What is patentable?

Any process, machine, manufacture, compound, or composition of matter, or a new and useful improvement on any of those, may be patentable – provided the inventor discloses the invention, which would enable a person of ordinary skill in the art to make and use the invention without undue research or experimentation. The invention must also be useful, novel and not obvious. 

Novelty - An invention must be new. If it has been publicly known, used, sold or described in printed material available anywhere in the world before the date of patent application filing, then such an invention cannot be patented.

Utility - In addition to being novel, it also must be useful. The invention must perform a function, do what you say it does, and benefit society in some way.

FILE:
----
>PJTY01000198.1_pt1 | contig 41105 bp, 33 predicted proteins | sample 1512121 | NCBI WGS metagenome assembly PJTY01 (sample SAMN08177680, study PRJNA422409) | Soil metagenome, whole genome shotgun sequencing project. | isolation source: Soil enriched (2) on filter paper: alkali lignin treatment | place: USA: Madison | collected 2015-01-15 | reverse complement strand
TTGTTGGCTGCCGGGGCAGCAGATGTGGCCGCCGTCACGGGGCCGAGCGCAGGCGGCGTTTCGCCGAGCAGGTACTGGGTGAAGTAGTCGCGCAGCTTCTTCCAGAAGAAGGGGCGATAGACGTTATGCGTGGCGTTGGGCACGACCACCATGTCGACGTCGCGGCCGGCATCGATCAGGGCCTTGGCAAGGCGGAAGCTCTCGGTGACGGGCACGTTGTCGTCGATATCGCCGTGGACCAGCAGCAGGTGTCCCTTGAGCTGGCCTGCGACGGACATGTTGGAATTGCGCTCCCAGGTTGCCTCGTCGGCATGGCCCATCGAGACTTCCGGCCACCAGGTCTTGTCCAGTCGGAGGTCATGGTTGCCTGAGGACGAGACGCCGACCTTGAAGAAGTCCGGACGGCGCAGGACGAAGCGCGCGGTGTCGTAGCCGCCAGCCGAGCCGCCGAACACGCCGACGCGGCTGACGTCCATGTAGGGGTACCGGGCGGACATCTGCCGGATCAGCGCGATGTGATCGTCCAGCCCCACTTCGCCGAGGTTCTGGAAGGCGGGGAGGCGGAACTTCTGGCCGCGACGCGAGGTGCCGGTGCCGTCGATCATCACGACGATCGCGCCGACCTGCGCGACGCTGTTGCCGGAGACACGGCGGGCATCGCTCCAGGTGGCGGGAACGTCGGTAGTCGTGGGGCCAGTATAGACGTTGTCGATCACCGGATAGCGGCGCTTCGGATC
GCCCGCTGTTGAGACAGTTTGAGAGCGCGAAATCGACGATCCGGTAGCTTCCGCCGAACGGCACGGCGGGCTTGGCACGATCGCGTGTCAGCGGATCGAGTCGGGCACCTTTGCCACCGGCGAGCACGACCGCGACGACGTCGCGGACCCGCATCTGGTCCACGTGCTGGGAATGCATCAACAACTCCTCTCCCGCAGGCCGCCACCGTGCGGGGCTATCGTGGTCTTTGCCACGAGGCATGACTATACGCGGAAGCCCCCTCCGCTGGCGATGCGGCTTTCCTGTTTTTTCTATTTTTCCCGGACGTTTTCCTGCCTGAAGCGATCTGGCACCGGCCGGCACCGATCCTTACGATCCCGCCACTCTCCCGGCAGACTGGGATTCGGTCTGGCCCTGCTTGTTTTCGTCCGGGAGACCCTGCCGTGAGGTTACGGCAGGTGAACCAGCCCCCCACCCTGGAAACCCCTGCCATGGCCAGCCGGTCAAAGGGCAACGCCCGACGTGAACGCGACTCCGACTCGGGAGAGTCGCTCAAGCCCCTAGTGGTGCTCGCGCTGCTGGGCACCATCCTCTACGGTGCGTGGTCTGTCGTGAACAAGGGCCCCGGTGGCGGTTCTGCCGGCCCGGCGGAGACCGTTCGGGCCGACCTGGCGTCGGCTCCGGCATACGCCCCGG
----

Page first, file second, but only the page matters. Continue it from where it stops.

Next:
Non-obvious - An invention must not be obvious to a person of ordinary skill. It may not be merely a collection of known elements or steps, nor may it consist of known equivalents in an old machine, compound, composition, or process. Since the terms “obvious” and “person of ordinary skill” are subjective, frequently there is disagreement about the fulfillment of this requirement. It is important to consider why your invention might not have been obvious to others reasonably skilled in the field.

The three legal classes of patentability are:

Utility Patents: Granted to inventions that involve a new and useful process, device, machine, manufactured item, chemical compound or formula. Utility patents, which apply to virtually anything that can be made, are granted for a period of 20 years from the date of filing a patent application, after which the patent to an invention becomes public property.

Design Patent: Granted to a new, original or ornamental design for a manufactured item. Patents on ornamental designs last 14 years, and they protect only the appearance of the item.

Plant Patent: Granted to an invented or discovered new plant variety that can be asexually reproduced. Plant patents are granted for a 20-year period.